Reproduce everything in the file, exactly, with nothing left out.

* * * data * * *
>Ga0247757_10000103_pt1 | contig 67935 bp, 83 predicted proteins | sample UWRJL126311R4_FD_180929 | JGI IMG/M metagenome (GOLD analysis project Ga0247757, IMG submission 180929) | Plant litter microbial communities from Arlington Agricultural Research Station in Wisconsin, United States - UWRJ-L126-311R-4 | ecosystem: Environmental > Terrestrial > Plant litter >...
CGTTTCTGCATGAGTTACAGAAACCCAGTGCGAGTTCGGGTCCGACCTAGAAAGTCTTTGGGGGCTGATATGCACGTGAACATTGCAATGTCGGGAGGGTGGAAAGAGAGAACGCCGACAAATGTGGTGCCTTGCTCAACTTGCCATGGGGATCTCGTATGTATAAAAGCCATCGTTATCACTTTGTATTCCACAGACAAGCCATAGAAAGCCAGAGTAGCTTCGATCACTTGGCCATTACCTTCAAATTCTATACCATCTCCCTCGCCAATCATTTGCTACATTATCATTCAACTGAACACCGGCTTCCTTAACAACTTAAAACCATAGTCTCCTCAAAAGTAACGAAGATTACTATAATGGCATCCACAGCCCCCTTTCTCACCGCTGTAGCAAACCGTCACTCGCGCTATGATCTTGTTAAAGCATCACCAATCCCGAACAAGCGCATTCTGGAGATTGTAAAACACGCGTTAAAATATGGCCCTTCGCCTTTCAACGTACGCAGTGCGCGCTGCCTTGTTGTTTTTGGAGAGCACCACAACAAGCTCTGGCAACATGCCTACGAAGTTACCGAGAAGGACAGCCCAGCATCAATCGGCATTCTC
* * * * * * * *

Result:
>Ga0247757_10000103_pt1 | contig 67935 bp, 83 predicted proteins | sample UWRJL126311R4_FD_180929 | JGI IMG/M metagenome (GOLD analysis project Ga0247757, IMG submission 180929) | Plant litter microbial communities from Arlington Agricultural Research Station in Wisconsin, United States - UWRJ-L126-311R-4 | ecosystem: Environmental > Terrestrial > Plant litter >...
CGTTTCTGCATGAGTTACAGAAACCCAGTGCGAGTTCGGGTCCGACCTAGAAAGTCTTTGGGGGCTGATATGCACGTGAACATTGCAATGTCGGGAGGGTGGAAAGAGAGAACGCCGACAAATGTGGTGCCTTGCTCAACTTGCCATGGGGATCTCGTATGTATAAAAGCCATCGTTATCACTTTGTATTCCACAGACAAGCCATAGAAAGCCAGAGTAGCTTCGATCACTTGGCCATTACCTTCAAATTCTATACCATCTCCCTCGCCAATCATTTGCTACATTATCATTCAACTGAACACCGGCTTCCTTAACAACTTAAAACCATAGTCTCCTCAAAAGTAACGAAGATTACTATAATGGCATCCACAGCCCCCTTTCTCACCGCTGTAGCAAACCGTCACTCGCGCTATGATCTTGTTAAAGCATCACCAATCCCGAACAAGCGCATTCTGGAGATTGTAAAACACGCGTTAAAATATGGCCCTTCGCCTTTCAACGTACGCAGTGCGCGCTGCCTTGTTGTTTTTGGAGAGCACCACAACAAGCTCTGGCAACATGCCTACGAAGTTACCGAGAAGGACAGCCCAGCATCAATCGGCATTCTC